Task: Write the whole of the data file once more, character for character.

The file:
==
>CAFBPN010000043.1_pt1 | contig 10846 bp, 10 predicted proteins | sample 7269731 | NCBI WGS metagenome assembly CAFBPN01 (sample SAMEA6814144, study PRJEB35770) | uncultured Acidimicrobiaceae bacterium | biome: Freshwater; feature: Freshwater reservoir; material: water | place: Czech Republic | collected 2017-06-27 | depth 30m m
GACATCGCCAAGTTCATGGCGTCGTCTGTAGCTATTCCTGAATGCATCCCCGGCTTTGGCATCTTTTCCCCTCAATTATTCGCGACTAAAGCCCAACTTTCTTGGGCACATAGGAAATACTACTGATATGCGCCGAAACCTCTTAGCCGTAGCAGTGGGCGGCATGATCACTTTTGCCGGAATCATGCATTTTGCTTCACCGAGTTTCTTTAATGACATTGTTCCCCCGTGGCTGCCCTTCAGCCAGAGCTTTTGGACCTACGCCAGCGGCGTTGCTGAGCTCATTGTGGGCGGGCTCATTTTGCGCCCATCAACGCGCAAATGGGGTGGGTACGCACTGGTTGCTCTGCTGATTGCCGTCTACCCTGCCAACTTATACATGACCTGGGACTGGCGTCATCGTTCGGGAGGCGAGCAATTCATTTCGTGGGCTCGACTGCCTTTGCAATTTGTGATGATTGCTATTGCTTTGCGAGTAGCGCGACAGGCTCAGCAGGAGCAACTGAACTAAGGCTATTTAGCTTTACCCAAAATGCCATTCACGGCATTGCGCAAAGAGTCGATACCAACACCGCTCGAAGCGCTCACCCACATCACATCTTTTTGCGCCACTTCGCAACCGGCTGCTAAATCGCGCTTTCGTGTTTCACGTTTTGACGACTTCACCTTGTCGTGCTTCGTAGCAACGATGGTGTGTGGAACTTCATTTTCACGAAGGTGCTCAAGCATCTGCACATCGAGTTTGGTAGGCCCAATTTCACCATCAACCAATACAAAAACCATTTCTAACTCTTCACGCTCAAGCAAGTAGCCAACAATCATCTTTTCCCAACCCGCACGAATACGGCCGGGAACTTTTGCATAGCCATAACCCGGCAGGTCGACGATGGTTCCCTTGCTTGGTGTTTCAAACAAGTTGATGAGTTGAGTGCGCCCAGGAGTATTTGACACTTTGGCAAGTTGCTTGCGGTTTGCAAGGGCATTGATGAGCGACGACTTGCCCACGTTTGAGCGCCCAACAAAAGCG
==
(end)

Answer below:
>CAFBPN010000043.1_pt1 | contig 10846 bp, 10 predicted proteins | sample 7269731 | NCBI WGS metagenome assembly CAFBPN01 (sample SAMEA6814144, study PRJEB35770) | uncultured Acidimicrobiaceae bacterium | biome: Freshwater; feature: Freshwater reservoir; material: water | place: Czech Republic | collected 2017-06-27 | depth 30m m
GACATCGCCAAGTTCATGGCGTCGTCTGTAGCTATTCCTGAATGCATCCCCGGCTTTGGCATCTTTTCCCCTCAATTATTCGCGACTAAAGCCCAACTTTCTTGGGCACATAGGAAATACTACTGATATGCGCCGAAACCTCTTAGCCGTAGCAGTGGGCGGCATGATCACTTTTGCCGGAATCATGCATTTTGCTTCACCGAGTTTCTTTAATGACATTGTTCCCCCGTGGCTGCCCTTCAGCCAGAGCTTTTGGACCTACGCCAGCGGCGTTGCTGAGCTCATTGTGGGCGGGCTCATTTTGCGCCCATCAACGCGCAAATGGGGTGGGTACGCACTGGTTGCTCTGCTGATTGCCGTCTACCCTGCCAACTTATACATGACCTGGGACTGGCGTCATCGTTCGGGAGGCGAGCAATTCATTTCGTGGGCTCGACTGCCTTTGCAATTTGTGATGATTGCTATTGCTTTGCGAGTAGCGCGACAGGCTCAGCAGGAGCAACTGAACTAAGGCTATTTAGCTTTACCCAAAATGCCATTCACGGCATTGCGCAAAGAGTCGATACCAACACCGCTCGAAGCGCTCACCCACATCACATCTTTTTGCGCCACTTCGCAACCGGCTGCTAAATCGCGCTTTCGTGTTTCACGTTTTGACGACTTCACCTTGTCGTGCTTCGTAGCAACGATGGTGTGTGGAACTTCATTTTCACGAAGGTGCTCAAGCATCTGCACATCGAGTTTGGTAGGCCCAATTTCACCATCAACCAATACAAAAACCATTTCTAACTCTTCACGCTCAAGCAAGTAGCCAACAATCATCTTTTCCCAACCCGCACGAATACGGCCGGGAACTTTTGCATAGCCATAACCCGGCAGGTCGACGATGGTTCCCTTGCTTGGTGTTTCAAACAAGTTGATGAGTTGAGTGCGCCCAGGAGTATTTGACACTTTGGCAAGTTGCTTGCGGTTTGCAAGGGCATTGATGAGCGACGACTTGCCCACGTTTGAGCGCCCAACAAAAGCG